- Cases are falling, but spreading primarily through families
- Younger people are spreading it to older family members
- CRIT has been hit hardest
At an average of 100 cases every month for the last 5 months, La Paz County has passed a milestone: the 500th confirmed case of COVID-19. There have been 15 deaths from complications of the virus.
The tribal community of the Colorado River Indian Tribes has been hit the hardest, like other Native American reservations around the country. But no district of the county has been spared.
On March 19th, the County Board of Supervisors joined other governments around the nation and declared an emergency. It took another 6 days to see the first confirmed cases, when the La Paz County Health Department reported its first two. This triggered a state provision applying to La Paz County which shuttered its bars and restaurants for the first time, an unprecedented action which continues to rock the hospitality industry months later.
For over 8 weeks, the Parker area seemed to be spared. Although river-goers were flocking to the Parker Strip to enjoy the water, the virus did not seem to be spreading. Several theories were quietly discussed: perhaps it wasn’t spreading outdoors, perhaps the high UV index was killing it.
Meanwhile, an early outbreak elsewhere in the county was at a large business in the Vicksburg area, a rural agricultural community between Parker and Phoenix. The business was never publicly named, but is widely believed to be a large farming operation. The first case there was identified around April 20th, and by April 29th had the majority of cases in the county, at 14 total.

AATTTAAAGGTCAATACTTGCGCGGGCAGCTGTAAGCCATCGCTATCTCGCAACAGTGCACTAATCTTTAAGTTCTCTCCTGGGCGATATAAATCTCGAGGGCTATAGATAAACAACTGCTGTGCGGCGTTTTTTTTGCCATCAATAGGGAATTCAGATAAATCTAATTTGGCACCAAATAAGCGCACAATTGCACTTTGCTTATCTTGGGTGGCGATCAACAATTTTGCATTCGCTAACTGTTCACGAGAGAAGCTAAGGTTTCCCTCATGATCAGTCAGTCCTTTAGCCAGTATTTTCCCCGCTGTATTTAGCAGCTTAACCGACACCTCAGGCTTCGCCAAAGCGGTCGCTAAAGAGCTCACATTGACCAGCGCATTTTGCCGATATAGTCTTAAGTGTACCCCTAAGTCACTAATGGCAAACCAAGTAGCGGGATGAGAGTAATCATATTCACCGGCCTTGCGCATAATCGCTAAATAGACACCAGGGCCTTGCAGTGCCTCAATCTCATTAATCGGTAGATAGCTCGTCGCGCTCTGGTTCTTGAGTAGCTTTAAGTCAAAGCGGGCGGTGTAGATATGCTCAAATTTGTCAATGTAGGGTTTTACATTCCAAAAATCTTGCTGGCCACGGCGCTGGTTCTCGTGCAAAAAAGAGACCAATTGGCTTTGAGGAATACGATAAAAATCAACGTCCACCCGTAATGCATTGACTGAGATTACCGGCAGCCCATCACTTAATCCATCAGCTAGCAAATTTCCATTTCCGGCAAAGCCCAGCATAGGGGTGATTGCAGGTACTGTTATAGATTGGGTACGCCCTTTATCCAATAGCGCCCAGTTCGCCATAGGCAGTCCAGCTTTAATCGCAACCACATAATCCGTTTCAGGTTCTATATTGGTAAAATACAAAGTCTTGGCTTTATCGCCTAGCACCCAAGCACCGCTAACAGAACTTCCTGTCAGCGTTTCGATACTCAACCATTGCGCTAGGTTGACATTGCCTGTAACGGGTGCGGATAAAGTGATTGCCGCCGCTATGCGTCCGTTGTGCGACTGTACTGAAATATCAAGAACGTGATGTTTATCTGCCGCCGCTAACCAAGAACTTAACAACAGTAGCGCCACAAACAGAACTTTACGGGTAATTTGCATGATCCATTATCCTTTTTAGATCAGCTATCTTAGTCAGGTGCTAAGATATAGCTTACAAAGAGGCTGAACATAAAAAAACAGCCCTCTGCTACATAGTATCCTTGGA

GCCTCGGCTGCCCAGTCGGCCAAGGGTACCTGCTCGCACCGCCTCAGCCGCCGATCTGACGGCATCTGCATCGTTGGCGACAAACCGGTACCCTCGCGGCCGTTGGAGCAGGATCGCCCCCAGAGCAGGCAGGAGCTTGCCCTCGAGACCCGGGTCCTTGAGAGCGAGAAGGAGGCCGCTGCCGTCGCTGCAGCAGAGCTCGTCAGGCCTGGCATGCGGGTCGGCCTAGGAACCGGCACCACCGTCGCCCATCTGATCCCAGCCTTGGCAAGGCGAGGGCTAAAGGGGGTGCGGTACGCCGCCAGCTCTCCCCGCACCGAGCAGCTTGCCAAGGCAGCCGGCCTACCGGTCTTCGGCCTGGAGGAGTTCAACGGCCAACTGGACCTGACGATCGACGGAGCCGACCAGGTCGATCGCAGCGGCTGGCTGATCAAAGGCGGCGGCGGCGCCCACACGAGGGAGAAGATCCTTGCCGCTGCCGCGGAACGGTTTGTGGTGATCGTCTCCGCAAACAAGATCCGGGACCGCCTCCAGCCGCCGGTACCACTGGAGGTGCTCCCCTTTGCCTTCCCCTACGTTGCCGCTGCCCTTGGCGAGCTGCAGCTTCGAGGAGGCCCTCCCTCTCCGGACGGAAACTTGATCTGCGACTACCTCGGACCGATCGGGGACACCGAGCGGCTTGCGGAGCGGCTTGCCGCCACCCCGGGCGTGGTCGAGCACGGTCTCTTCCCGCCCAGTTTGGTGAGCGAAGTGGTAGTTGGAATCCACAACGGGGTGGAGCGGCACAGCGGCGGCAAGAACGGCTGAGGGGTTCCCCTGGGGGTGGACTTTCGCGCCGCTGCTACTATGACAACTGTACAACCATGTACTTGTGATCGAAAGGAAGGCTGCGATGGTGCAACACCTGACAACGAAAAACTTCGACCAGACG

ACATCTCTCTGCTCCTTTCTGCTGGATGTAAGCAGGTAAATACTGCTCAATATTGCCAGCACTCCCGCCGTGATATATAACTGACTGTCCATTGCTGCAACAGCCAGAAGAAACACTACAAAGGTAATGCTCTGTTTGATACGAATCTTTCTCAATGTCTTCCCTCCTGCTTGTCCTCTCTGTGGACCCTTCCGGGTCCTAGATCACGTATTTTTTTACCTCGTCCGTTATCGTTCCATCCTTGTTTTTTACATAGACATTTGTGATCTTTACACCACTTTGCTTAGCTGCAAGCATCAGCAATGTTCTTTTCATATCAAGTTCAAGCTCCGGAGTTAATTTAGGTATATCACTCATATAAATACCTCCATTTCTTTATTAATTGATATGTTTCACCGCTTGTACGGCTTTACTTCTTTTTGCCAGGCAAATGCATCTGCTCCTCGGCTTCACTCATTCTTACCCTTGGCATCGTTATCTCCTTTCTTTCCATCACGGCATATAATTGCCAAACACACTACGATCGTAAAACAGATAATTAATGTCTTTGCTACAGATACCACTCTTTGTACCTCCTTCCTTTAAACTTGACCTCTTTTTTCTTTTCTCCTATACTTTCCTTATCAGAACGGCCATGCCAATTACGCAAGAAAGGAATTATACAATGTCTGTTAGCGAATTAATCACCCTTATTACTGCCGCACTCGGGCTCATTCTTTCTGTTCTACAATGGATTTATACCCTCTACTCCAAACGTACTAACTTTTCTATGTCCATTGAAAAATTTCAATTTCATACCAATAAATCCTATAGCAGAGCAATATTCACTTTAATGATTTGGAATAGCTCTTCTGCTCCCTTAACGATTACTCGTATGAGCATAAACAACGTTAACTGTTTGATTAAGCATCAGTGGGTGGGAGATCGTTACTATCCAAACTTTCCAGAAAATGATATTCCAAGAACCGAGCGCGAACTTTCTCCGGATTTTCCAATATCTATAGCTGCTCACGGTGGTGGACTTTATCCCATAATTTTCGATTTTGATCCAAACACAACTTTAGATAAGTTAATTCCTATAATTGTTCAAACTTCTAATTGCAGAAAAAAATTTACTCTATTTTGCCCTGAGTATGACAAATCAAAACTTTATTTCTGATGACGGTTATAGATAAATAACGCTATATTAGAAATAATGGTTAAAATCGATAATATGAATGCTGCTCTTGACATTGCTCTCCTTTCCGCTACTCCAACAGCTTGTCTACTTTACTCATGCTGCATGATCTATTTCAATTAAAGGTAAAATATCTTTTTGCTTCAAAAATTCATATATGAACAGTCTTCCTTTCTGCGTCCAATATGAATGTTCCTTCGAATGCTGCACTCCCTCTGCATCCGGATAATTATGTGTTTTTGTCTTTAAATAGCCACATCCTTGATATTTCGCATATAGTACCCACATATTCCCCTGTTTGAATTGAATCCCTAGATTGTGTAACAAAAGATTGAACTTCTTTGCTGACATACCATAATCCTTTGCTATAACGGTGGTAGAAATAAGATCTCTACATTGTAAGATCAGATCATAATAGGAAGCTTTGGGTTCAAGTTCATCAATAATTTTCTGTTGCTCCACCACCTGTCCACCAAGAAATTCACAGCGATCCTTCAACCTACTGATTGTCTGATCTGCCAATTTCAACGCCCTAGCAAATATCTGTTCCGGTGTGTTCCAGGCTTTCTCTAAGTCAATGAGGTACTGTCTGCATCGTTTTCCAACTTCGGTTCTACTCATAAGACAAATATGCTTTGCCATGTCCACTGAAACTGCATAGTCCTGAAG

CRIT took decisive action on April 1st, with a strict stay-at-home order that applied to all residents of the reservation, and to big tribal businesses like BlueWater Resort & Casino and BlueWater Cinemas (which remain closed by the beginning of September). Again, it appeared at first to be staving off outbreaks. But by May 1st, the Tribe was reporting its first confirmed case, one that would eventually lead to hundreds.
The non-tribal areas of the Parker district started to get cases again on May 21st. Better availability of tests, including a testing blitz on June 6th, helped to establish that the area did, in fact, have community spread of the disease, along with the rest of the county.
Speaking to Parker Live, Jenna McDaniel at the La Paz County Health Department says the most common way the virus is being transmitted in La Paz County is through families.
“Based on our contact tracing, the most common activities leading to the most spread in our county are family gatherings and family living environments,” she said. “We have seen a few work related spreads, however not nearly as many as household spreads.”
Each time a new case is confirmed, the Health Department surveys the individual to find out who they have had contact with. The household is then given information on effective disinfecting, social distancing, using separate bathrooms, infection control, and if possible, sleeping separately.